The United Arab Emirates are seeing an astonishing explosion of building and development right now: Zaha Hadid's semi-biomorphic Abu Dhabi Performing Arts Centre; what will soon be the world's tallest building in Dubai; and the astounding/appalling man-made island development, The World, where a series of islands will recreate a map of the world in the Arabian Gulf (a different kind of "terraforming" than we've previously discussed).
All of it comes with a lining of luxury and a sense that the oil-rich UAE will be the 21st century's cosmopolitan trophy. But it also looks like it'll be the next Vegas, kicked up many notches; and another fantasyland of faux iconic structures in the middle of another desert doesn't sound like what the planet needs right now. A New York Times article a few days ago characterized the Vegasization of nearby Mecca as disastrous.
Fortunately, there are groups in the UAE who see that halting high-impact development and working towards greener building and operating strategies has to happen before the mushroom cloud of growth has finished its first spurt. Recently, word spread that Abu Dhabi plans to build a $350 million solar power plant. In a place that reaches 130 degrees fahrenheit in summer months, the plan makes a whole lot of sense, both because air conditioning demands skyrocket in that kind of heat, and because the scorching sun is a massive untapped energy source.
The region has been focusing for the better part of a year on renewable energy technology and improved resource management, under the Abu Dhabi Future Energy Company's Masdar Initiative, which sets aside space and funding for R&D in renewables and efficiency. In addition, in the next two years, MIT will partner with Abu Dhabi Future Energy Company to establish the UAE's first ever research institution dedicated to graduate research in sustainability and renewable energy. According to MIT's news release:
The Masdar Institute of Science and Technology is envisioned as the centerpiece of a multifaceted, regional economic development program-the Masdar Initiative-announced in April 2006 by the Abu Dhabi government.
"MIT faculty and staff will provide advice, scholarly assessment and assistance in connection with the establishment of the Masdar Institute," said MIT Chancellor Phillip Clay. "This includes working with ADFEC to develop collaborative research and create indigenous academic programs, to create a strategy for commercializing Masdar Institute's research results and to build the institute's organizational and administrative capabilities."
All of this news, which emerged in the last two weeks, was oddly countered by an announcement just yesterday that Halliburton is moving its headquarters from Houston to Dubai, where the company can more directly push business opportunities in the region. According to the Times, it's viewed as a great chance for Dubai to work towards its goal of maturing into a "regional commercial center on par with Singapore and Hong Kong."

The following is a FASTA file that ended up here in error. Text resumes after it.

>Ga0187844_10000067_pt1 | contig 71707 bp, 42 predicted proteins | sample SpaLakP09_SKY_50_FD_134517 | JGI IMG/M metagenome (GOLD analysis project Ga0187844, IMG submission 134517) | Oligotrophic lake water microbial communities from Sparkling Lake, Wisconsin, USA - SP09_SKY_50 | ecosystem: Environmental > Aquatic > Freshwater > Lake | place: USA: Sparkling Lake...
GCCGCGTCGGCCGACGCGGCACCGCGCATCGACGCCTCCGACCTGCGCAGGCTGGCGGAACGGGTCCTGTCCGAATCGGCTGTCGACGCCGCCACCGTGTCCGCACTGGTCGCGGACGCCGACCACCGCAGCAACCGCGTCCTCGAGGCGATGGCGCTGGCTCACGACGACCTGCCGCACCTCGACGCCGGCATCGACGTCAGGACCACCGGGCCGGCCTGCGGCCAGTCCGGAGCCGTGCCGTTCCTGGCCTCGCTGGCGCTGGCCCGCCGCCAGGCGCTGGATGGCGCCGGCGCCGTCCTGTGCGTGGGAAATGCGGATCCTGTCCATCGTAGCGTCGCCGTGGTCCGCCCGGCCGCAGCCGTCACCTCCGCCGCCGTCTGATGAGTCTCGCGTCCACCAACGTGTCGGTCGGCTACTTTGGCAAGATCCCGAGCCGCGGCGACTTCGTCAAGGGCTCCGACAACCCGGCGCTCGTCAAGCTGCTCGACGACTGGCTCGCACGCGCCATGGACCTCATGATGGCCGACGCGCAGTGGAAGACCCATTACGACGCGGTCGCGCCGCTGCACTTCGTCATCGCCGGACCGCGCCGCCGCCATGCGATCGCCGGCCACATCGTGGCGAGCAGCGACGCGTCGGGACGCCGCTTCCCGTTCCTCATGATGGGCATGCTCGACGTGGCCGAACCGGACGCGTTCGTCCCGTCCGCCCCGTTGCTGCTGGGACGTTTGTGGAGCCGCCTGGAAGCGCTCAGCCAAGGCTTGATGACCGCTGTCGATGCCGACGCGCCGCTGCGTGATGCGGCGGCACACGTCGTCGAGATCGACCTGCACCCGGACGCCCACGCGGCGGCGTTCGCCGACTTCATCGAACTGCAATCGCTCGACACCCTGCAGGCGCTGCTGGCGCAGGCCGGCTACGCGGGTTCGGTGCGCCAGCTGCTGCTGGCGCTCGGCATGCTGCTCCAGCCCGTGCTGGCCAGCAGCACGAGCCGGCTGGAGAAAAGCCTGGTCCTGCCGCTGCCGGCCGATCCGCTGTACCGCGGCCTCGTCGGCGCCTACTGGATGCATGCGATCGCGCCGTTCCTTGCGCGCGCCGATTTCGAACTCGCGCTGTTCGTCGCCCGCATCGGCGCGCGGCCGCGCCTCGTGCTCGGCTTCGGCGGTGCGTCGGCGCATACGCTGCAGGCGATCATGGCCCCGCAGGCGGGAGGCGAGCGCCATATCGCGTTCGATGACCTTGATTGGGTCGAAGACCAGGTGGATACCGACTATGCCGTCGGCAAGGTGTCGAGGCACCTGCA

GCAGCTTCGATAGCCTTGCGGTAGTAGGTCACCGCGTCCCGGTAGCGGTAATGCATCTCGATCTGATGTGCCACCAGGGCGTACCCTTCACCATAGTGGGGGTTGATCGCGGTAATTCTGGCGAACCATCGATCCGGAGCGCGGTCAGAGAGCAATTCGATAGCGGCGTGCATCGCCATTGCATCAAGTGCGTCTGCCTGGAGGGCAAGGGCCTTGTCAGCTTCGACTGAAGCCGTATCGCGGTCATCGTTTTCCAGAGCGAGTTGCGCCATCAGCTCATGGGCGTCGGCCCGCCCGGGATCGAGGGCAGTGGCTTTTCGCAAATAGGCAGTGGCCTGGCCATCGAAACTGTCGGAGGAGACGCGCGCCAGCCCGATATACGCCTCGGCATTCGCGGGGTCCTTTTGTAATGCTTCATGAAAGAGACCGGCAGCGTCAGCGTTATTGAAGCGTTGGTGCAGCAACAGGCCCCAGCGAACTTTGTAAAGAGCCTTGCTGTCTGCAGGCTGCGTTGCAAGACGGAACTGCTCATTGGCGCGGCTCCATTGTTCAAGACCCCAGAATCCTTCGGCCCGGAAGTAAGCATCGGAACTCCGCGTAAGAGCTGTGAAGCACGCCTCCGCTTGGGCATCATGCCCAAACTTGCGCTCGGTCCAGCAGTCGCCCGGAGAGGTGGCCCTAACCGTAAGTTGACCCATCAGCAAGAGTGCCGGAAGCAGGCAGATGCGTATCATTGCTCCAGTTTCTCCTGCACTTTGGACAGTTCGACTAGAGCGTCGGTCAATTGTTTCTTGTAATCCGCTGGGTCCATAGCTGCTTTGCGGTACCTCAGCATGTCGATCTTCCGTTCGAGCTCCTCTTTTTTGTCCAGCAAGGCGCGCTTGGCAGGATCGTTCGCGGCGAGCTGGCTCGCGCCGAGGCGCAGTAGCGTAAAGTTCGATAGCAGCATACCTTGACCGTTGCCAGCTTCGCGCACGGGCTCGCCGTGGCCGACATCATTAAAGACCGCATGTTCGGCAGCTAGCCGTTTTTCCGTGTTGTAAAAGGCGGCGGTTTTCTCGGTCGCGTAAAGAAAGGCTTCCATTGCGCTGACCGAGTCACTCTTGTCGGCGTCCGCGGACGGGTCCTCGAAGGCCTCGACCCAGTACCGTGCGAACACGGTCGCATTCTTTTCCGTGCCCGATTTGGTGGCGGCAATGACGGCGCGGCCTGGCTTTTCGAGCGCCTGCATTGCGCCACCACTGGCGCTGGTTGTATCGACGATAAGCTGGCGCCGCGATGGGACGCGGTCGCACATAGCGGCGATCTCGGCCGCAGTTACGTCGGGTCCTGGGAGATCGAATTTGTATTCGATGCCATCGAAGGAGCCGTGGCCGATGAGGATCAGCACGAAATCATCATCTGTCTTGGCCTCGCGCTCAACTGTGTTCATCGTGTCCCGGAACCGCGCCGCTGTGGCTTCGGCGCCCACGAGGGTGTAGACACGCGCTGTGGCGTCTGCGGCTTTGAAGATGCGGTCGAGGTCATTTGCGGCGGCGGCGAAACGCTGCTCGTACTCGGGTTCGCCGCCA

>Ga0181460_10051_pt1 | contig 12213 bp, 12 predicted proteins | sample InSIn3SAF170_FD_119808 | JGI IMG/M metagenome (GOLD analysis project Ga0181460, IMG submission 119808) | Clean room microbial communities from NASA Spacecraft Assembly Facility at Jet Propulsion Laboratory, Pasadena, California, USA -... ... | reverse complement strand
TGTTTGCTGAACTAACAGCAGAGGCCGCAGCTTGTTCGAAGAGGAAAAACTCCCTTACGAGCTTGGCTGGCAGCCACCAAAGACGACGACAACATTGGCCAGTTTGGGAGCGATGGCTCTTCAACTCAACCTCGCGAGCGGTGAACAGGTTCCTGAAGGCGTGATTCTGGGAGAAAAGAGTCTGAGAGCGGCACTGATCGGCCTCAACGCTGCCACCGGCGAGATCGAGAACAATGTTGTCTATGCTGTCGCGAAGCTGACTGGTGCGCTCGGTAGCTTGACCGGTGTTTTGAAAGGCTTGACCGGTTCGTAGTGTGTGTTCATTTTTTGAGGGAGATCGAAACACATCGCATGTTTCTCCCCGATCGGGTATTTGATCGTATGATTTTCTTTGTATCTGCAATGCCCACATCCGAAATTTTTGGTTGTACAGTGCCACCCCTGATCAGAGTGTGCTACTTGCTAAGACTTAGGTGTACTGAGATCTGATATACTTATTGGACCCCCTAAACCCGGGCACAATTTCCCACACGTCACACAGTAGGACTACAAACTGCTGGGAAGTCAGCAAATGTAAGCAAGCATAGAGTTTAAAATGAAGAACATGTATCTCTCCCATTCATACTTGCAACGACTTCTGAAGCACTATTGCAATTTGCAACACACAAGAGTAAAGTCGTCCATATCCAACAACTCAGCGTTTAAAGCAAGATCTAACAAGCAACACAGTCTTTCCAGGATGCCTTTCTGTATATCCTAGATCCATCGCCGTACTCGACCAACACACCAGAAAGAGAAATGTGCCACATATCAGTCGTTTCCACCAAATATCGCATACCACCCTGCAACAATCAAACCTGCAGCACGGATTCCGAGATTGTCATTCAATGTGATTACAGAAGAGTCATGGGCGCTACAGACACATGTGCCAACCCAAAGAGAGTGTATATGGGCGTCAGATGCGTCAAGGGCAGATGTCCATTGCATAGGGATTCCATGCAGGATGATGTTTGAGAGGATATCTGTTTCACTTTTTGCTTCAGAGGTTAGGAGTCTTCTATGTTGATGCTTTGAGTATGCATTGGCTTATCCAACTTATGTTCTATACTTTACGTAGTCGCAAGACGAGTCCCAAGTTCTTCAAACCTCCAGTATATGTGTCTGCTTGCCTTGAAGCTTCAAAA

So like everywhere, the race is heating up (along with the planet) to see if renewable energy initiatives can outrun the shadow of big energy corporations who still want to capitalize on hydrocarbons until the bitter end. I will be traveling to Dubai and neighboring Sharjah next month for a design conference and I'll report back on any observations I'm able to make during my short trip about the rapid transformation occurring there.
I'm skeptical. A year or so ago I read about the huge resort they were building out in the water...and among other playgrounds for the rich was an indoor ski slope. Yeah, that's what the planet needs: a ski slope in the middle of the desert, requiring 24/7 energy attention. But, maybe there is hope. I'll look forward to your report.
Interesting article Sarah.
I live in Abu Dhabi and am involved in the creation of a Jatropha biodiesel venture in the MENA region. We have been speaking with the guys at the Abu Dhabi Future Energy Company over the last six months about their potential involvement in plantations in UAE and Oman.
The approach that ADFEC is taking to the issue of sustainable energy is very comprehensive and I am a fan. Whilst I can understand the skepticism that might arise due to the sometimes ridiculous disneyland-style developments also occuring in this country, it must be noted that these guys in Abu Dhabi are absolute pragmatists when it comes to renewables.
The father of the nation, Sheikh Zayed Al Nayhan, always said that the country must plan for the day that oil runs out. Visionary kind of guy, in so many ways. And his kids, who run the show now, have continued to push that message.
The underlying rationale for the Masdar Initiative is a sober assessment of the global energy markets. Oil will not run out for some time, but over the next fifty? years it will make a diminishing proportional contribution to the overall energy markets.
So if you are a country now that has a roughly 10% share of global energy markets (ie oil & gas), then you would naturally seek to preserve and potentially increase your share of the future global energy market. Hence the dive into solar, biofuels, hydrogen, wind, advanced desal etc etc.
These guys are motivated, intelligent, cashed up, and have support at the highest levels.
Watch this space three years hence.